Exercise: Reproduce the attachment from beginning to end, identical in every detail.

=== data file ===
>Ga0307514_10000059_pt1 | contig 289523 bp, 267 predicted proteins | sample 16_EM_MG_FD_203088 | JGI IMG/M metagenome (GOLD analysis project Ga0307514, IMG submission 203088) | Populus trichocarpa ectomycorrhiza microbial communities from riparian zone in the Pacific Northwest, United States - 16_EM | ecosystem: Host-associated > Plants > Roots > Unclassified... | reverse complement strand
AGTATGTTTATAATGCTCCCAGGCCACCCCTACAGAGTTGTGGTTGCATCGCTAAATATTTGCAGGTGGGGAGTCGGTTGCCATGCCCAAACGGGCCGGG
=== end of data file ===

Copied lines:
>Ga0307514_10000059_pt1 | contig 289523 bp, 267 predicted proteins | sample 16_EM_MG_FD_203088 | JGI IMG/M metagenome (GOLD analysis project Ga0307514, IMG submission 203088) | Populus trichocarpa ectomycorrhiza microbial communities from riparian zone in the Pacific Northwest, United States - 16_EM | ecosystem: Host-associated > Plants > Roots > Unclassified... | reverse complement strand
AGTATGTTTATAATGCTCCCAGGCCACCCCTACAGAGTTGTGGTTGCATCGCTAAATATTTGCAGGTGGGGAGTCGGTTGCCATGCCCAAACGGGCCGGG